// In a more pleasant water-based story, the Leadville fish hatchery (which grew the majority of fish I consumed in my childhood) is looking for donations to replace windows in the 129-year-old building that is still in use today. // Summit Daily
// REMINDER: Zipper merging is faster for everyone on the road. // Aspen Times
// There will be no zipper merging at the Lone Tree In-N-Out Burger, where plans call for a drive-thru that can handle 26 cars at a time. // The Denver Post 🔑
// Sentinel editor Dave Perry has an opinion column excoriating the Aurora police department’s use of what he calls propaganda “docu-dramas” — scripted, edited videos released by police addressing police shootings instead of raw footage or answering questions from reporters. // Sentinel Colorado
// We’ve been covering Colorado’s legal actions aimed at Purdue Pharma for their role in the opioid crisis. But while the company is claiming to have learned its lesson and has declared bankruptcy here in the states, another Sackler family-owned company is using the exact same false claims and high-pressure techniques to push OxyContin in China. // The Colorado Sun, The Associated Press
// This is a super-cool graphic showing off how Mile High Stadium is dwarfed (from an elevation perspective) by Mexico’s Estadio Azteca where the Chiefs beat the Chargers on Monday night. Don’t tell that guy from Philly who whined about Denver’s “high-altitude” home field advantage. // ESPN, Denverite
The Thing: A cheap digital kitchen scale (link)
Why You Might Like It: Lately I’ve been trying to cook more interesting stuff at home, now that the weather is consistently cool enough to turn on the oven in my apartment. You can cook (and especially bake) without access to a little kitchen scale, but when they cost less than $10, why would you want to? I finally replaced my broken scale earlier this month, and everything from brewing Mark Bittman-approved coffee to baking a batch of almost-savory Peanut Butter-Miso Cookies made me realize how much I missed it while it was gone. If you don’t have one, get one. If your kids or friends don’t have one, buy one for them. There’s no need to suffer with inaccurate measuring cups anymore.What’s your thing? Send us an email at firstname.lastname@example.org and you could be published in a future Sunriser!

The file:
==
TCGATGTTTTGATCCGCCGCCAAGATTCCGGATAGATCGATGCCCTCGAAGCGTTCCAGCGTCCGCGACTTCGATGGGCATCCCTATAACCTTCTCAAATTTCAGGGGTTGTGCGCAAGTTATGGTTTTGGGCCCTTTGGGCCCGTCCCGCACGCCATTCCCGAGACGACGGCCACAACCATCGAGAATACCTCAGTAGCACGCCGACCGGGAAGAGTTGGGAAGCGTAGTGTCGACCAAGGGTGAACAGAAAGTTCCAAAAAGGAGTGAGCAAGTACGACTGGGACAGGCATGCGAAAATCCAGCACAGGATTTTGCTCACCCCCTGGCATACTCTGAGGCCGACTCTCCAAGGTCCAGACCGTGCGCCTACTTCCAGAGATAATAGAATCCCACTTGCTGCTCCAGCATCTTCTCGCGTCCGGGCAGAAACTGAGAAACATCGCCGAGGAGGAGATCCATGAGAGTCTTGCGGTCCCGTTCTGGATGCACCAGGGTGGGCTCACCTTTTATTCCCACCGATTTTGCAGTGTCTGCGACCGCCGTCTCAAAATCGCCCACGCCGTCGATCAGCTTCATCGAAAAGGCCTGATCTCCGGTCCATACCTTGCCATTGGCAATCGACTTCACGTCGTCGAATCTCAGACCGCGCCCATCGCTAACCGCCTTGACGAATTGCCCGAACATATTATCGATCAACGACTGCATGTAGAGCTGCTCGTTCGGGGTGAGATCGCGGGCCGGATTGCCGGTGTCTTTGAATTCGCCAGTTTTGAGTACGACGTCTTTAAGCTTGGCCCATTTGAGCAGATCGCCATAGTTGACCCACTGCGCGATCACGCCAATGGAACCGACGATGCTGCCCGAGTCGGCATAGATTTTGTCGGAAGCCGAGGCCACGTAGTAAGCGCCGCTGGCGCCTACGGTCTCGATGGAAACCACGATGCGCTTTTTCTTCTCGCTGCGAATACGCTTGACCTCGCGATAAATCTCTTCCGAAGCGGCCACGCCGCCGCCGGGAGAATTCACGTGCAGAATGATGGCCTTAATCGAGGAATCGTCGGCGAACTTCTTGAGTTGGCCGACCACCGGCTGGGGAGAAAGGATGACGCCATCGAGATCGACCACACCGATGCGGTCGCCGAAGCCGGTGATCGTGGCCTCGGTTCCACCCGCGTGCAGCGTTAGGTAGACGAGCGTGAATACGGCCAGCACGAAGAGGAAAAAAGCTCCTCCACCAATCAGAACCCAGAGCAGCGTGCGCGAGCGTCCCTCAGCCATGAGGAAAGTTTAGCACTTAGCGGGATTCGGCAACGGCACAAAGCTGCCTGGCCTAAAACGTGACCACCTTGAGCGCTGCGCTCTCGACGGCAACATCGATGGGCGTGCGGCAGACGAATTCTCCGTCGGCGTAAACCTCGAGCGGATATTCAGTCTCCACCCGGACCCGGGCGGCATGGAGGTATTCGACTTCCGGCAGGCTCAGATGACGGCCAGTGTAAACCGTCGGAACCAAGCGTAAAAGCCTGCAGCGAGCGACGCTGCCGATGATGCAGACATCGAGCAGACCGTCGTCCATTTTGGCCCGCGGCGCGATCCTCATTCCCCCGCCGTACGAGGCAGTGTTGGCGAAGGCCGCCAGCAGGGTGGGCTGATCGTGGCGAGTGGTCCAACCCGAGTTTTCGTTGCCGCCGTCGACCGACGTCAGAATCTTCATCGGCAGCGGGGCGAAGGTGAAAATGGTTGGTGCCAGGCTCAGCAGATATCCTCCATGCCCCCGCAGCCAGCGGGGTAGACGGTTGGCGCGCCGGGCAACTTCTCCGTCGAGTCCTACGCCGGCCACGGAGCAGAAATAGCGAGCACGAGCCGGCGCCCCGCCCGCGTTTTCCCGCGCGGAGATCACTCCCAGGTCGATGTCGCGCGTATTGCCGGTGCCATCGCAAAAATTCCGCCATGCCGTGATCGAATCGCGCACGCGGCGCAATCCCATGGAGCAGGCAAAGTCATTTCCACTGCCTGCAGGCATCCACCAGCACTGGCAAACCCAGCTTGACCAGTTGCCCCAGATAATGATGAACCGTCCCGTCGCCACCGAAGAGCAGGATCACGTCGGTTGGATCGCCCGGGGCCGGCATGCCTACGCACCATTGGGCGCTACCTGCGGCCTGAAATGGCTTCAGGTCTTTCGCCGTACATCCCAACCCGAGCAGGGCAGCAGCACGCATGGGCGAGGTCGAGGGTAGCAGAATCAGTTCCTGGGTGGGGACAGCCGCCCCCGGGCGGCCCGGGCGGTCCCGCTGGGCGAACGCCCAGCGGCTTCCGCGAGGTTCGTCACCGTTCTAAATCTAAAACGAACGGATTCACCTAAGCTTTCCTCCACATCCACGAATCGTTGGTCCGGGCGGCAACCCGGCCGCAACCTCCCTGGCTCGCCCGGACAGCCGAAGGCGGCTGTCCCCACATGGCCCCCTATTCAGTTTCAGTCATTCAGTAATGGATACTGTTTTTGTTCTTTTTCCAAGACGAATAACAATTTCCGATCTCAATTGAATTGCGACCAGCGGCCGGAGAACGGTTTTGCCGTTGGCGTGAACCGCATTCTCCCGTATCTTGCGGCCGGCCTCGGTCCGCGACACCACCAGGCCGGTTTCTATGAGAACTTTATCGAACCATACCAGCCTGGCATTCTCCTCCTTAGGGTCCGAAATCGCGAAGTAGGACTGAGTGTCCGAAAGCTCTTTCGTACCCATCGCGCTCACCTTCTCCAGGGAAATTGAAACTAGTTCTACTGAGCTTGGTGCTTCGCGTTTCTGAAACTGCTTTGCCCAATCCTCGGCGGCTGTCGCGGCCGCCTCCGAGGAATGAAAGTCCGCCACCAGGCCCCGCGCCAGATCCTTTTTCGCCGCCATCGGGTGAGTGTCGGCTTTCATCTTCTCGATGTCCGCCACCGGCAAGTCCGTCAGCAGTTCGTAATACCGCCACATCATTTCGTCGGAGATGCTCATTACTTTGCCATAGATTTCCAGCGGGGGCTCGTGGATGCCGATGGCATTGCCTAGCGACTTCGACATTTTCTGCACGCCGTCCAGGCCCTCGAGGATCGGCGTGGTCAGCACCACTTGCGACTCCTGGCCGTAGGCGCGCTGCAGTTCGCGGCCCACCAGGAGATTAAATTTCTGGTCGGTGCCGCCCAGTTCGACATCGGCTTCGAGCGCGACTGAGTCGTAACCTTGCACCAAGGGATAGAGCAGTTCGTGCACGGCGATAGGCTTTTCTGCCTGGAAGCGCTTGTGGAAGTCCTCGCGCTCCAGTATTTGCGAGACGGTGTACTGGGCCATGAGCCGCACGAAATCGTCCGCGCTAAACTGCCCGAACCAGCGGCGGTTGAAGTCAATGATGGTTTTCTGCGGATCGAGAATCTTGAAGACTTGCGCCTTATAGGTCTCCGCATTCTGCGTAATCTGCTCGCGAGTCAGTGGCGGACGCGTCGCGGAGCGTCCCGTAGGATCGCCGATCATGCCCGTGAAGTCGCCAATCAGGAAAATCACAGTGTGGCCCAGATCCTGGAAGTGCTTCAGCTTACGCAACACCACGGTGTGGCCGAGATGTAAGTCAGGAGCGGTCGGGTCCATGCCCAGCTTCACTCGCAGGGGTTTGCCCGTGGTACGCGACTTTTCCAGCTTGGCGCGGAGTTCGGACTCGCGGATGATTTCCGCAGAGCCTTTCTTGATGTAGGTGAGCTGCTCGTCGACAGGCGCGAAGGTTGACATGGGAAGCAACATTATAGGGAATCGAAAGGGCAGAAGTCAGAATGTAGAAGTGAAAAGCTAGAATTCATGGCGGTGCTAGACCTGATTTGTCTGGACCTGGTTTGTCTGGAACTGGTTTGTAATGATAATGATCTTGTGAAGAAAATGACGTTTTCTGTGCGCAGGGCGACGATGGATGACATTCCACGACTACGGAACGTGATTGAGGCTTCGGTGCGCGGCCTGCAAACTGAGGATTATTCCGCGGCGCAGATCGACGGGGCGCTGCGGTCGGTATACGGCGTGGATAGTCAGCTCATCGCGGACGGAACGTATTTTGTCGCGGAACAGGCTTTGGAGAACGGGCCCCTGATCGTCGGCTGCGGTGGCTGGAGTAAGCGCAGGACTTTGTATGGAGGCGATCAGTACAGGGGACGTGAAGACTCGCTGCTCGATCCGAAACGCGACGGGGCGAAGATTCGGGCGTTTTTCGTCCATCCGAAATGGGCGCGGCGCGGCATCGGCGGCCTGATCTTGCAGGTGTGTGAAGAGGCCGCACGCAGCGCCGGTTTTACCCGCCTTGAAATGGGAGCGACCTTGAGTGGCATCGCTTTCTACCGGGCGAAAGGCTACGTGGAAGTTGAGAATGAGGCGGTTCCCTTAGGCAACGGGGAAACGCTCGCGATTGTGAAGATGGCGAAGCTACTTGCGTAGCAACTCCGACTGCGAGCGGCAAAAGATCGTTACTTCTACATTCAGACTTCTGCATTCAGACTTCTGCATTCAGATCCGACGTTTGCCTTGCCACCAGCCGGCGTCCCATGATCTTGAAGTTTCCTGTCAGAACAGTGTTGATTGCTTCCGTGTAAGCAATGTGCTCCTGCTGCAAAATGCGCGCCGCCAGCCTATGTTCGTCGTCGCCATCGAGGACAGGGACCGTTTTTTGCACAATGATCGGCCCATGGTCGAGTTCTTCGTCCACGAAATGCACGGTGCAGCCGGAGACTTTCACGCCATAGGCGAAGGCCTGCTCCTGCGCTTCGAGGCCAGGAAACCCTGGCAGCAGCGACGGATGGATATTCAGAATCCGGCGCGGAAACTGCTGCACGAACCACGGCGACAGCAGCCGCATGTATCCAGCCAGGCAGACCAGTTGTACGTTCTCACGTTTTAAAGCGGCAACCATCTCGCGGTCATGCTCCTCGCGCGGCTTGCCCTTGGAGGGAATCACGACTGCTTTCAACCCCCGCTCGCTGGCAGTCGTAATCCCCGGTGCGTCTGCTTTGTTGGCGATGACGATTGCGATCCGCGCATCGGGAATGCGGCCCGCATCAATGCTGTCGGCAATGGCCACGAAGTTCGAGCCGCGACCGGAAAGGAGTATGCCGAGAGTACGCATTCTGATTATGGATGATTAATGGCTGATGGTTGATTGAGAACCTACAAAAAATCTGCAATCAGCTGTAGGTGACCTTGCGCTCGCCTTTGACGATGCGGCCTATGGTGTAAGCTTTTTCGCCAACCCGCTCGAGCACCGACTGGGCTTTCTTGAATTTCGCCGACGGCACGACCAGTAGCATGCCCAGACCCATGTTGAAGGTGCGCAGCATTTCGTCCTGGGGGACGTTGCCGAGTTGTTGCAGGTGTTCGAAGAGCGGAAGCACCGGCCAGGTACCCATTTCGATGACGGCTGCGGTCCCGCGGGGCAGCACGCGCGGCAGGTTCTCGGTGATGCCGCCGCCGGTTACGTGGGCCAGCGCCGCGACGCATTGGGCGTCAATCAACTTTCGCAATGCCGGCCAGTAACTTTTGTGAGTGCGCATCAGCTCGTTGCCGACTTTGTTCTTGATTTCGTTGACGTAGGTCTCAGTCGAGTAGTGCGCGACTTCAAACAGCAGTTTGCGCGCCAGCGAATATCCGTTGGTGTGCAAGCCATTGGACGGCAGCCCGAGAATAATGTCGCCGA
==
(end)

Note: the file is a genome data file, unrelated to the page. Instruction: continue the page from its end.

The old cliché “do one thing every day that scares you” is a little bit of overkill. I’m not sure that we need daily comfort zone-busters to live a properly examined life, but the overall sentiment has value.
This is a roundabout way to say that last night I shaved the beard that I have had every day since the waning days of the Bush administration. If you know me or have met me in person, you’ll understand how monumental that is.
Why do you, the Sunriser reader, care about my facial hair? Because the idea of shaving it had been stuck in the back of my head for weeks, if not months. And I can’t tell you how great it felt to finally just do it (even if I’m immediately growing it back).
And I know that for at least a few of you still reading this, you’ve been thinking about becoming a member of The Colorado Sun for just as long.
So I’m asking any of you who still haven’t yet taken the plunge to stop what you’re doing right now and head over to http://coloradosun.com/join to start your membership. Don’t put it off, just do it right now.
It only takes a few minutes and as little as $5/month to support the kind of news organization that can tell you about fake meat, labor law, peanut butter cookies and complicated water rights all in a single newsletter.
Have a great day, and I’ll see you right back here on Friday.